Business Matters is a daily column that offers insight, analysis and opinion on the day's news.

-- See the first screenshots or Rdio, the on-demand music streaming service created by the founders of Kazaa and Skype. The pictures are of Rdio's BlackBerry app. Rdio will have a desktop client, a Blackberry app, an iPhone app and a web interface. A post last week at the Rdio blog says the company has started adding music from Warner Music Group. For more on Rdio, read the profile by the New York Times in October. (ReadWriteWeb)

-- The ticketing practices of the music business were investigated by a Nashville's News Channel 5 in a story on a Keith Urban benefit concert for the Country Music Hall of Fame. Advertising for the concert claimed all tickets were $25. Internal documents obtained by News Channel 5 show that about one third of those tickets were available for the public onsale. A "big chunk" of tickets went to Urban's fan club. Some of those, internal documents show, were auctioned off. The big story isn't that a country music star's fan club (at $25 a head) got many of the tickets before they went on sale, or that some tickets were sold through auctions well over face value. The big story is that people don't know this is how the ticketing business works - even though it's hardly a secret. "Thank god the customer is stupid, and doesn't want to believe that their favorite performers are greedy bastards," wrote Bob Lefsetz in an email about the story. "Otherwise, there'd be a lot of soul-searching in the offices of labels, managers and concert promoters." Lefsetz was the only industry insider who went on the record for this story. (News Channel 5, via Lefsetz Letter)

-- A German court dismissed on technical grounds a music industry claim that ripping CDs is illegal under copyright law. "Before filing the claim we were aware of the risks, but we had to take our chance because the fact of whether private copying is legal or not is of such a big importance for the record business," said the managing director of the trade group BVMI. "For us it is still very questionable that the court refused our claim for formal reasons." (ZeroPaid)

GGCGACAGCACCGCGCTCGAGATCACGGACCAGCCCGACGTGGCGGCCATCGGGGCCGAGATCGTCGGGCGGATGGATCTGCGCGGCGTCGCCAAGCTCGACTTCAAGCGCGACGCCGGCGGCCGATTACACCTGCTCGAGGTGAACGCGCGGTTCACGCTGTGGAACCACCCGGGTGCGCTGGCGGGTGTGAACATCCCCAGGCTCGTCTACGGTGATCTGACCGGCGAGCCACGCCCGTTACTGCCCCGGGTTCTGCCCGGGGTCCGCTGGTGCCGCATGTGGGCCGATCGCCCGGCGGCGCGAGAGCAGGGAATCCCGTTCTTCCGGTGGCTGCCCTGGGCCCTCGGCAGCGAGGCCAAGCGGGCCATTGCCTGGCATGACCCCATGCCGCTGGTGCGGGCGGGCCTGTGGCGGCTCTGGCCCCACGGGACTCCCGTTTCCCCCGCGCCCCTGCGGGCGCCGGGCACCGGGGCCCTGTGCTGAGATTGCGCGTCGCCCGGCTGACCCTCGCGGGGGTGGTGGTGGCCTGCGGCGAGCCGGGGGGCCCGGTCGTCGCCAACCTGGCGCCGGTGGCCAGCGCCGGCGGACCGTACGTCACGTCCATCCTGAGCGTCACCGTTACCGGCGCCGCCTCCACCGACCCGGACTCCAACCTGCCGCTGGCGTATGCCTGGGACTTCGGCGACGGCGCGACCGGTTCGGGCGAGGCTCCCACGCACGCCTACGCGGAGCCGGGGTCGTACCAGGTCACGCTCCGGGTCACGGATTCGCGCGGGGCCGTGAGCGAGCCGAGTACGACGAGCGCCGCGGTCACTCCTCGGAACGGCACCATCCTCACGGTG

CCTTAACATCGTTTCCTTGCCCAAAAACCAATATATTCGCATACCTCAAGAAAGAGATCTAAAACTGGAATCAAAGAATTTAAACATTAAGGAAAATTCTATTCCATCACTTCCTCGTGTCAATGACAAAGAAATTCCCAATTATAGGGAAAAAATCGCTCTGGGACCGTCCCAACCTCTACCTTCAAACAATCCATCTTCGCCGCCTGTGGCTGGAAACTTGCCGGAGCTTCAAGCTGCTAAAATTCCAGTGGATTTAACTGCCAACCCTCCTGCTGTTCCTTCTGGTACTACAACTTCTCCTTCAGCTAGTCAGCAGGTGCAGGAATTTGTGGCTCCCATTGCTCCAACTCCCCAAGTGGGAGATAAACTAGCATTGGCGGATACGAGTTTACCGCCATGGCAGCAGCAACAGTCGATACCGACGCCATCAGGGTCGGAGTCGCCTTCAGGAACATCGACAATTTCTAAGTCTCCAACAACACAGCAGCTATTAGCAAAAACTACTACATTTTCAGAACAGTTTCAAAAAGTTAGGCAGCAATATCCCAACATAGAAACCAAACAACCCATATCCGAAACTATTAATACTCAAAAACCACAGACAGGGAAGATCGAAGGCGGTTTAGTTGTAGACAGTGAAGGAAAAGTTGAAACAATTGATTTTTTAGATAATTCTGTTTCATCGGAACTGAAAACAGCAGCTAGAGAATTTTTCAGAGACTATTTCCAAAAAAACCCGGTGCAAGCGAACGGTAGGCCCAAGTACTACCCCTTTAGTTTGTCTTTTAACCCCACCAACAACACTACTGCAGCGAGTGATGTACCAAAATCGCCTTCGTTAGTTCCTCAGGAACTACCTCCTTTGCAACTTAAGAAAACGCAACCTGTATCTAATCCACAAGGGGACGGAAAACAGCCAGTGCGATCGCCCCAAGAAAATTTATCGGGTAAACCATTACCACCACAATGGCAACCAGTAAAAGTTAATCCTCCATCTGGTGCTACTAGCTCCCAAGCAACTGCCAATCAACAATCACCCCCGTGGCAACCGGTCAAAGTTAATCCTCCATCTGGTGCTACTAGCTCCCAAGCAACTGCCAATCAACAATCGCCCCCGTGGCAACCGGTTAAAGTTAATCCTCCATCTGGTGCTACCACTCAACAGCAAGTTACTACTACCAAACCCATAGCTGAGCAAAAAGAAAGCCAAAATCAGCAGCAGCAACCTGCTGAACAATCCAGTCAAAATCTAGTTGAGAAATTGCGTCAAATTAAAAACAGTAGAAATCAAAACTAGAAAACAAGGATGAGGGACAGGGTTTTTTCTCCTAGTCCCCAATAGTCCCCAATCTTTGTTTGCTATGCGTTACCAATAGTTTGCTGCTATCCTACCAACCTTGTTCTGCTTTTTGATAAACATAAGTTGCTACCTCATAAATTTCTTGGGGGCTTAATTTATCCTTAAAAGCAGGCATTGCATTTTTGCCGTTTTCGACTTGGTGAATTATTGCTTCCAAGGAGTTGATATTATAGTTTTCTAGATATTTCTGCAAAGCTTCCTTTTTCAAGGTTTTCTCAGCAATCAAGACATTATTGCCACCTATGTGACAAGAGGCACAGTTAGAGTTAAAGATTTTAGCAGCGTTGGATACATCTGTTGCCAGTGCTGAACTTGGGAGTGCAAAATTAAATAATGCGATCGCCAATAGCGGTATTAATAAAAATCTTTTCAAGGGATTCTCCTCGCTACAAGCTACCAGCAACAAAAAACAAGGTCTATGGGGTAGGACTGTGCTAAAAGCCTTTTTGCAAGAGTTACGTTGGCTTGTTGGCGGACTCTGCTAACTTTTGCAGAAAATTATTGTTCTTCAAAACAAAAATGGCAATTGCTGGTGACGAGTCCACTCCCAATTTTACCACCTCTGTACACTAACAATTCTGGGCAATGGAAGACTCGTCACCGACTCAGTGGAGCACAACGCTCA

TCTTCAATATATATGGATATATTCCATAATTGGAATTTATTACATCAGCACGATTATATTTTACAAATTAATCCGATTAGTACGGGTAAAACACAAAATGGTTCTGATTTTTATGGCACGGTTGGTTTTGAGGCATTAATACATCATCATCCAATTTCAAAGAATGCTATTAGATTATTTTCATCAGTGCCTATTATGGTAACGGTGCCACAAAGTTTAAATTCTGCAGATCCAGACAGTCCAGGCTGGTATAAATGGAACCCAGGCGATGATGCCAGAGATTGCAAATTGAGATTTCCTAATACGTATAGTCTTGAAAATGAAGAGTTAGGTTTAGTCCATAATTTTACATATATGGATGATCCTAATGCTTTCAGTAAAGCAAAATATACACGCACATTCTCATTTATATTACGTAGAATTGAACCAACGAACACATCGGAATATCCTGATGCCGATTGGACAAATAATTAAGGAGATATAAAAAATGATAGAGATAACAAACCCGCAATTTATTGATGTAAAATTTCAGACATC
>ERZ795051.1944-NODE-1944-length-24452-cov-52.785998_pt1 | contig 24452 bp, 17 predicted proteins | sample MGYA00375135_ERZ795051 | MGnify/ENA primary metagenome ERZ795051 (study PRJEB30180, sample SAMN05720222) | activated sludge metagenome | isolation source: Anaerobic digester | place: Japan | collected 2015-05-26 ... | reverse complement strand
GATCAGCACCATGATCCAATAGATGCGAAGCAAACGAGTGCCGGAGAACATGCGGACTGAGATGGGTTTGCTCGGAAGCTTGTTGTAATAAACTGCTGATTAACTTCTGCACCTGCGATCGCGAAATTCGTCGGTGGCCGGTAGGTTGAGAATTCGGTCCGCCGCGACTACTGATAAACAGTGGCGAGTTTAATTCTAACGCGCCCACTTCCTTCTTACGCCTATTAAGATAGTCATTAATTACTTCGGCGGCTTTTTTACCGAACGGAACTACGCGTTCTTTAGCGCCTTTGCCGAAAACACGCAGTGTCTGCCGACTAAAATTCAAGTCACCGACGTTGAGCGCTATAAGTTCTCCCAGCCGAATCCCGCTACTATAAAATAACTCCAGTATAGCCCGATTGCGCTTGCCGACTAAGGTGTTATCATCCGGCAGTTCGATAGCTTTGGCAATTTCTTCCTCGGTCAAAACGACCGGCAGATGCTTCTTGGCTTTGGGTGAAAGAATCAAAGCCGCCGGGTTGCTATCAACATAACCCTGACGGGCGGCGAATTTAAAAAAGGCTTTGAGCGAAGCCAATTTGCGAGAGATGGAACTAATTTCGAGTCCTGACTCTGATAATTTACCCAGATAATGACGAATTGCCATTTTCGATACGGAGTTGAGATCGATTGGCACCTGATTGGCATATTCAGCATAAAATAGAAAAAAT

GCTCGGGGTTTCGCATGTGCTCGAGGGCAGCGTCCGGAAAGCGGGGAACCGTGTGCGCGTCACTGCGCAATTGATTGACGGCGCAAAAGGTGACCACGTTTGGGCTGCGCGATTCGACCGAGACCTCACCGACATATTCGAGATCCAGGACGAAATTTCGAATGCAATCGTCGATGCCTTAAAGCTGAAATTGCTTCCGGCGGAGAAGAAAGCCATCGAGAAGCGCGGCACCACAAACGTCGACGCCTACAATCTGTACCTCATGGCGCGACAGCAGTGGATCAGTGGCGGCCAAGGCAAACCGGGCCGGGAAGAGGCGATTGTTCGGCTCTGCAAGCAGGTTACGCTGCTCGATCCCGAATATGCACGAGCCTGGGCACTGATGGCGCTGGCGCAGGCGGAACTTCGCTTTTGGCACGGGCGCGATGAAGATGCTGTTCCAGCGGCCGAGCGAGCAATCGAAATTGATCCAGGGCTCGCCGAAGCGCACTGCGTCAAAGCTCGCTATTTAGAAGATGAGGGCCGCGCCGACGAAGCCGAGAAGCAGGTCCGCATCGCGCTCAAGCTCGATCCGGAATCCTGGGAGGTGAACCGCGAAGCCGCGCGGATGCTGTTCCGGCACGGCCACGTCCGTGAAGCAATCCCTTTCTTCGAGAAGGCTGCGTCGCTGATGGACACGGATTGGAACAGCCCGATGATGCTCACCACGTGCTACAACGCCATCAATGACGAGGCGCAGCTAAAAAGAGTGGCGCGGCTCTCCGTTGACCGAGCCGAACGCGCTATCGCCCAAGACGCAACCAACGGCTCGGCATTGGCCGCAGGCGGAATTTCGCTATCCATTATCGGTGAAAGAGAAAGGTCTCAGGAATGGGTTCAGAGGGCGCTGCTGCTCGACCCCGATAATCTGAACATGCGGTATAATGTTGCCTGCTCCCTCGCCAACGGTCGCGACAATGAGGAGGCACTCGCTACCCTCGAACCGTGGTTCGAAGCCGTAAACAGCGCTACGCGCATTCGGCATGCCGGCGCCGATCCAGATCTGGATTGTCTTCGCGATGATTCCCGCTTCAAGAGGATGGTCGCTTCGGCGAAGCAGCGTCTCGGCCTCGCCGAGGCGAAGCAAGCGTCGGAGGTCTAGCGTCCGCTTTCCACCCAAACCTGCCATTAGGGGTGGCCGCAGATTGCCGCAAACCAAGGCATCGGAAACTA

-- Just as Billboard was wondering about the lack of buzz on Sky Songs, BSkyB's new music service was advertising an introductory offer at the Sun and is offering a special offer for Sun readers: a free album download or ten track downloads plus one-month access to the streaming service. Six promo codes were printed in the Sun. Readers need to enter three of the six of the codes - and enter their credit card information -- to receive the free downloads.

-- CNET has a great article on a topic that gets very little attention: cameras at concerts. With digital cameras nearly ubiquitous, most artists have relaxed their camera policies and allow amateur photogs to do as they please. Professionals - that's anyone carrying a single-lens reflex (SLR) camera - tend to be limited to the first three songs. "Now that everyone has video and still cameras in their phones, and pocket digital cameras take HD video and great quality pictures," said Rob Sheridan, the creative director for Nine Inch Nails, "not only is it impossible to keep cameras out of shows, but it's fighting an increasingly uphill battle against what is now a cultural norm: people freely documenting their lives and the things they do to share it with friends and family." Some venues, however, may consider polite requests for voluntary restraint. Few things could ruin a concert more - especially in small venues - than a barrage of picture snappers creating an obstructed view for those behind them. (CNET)

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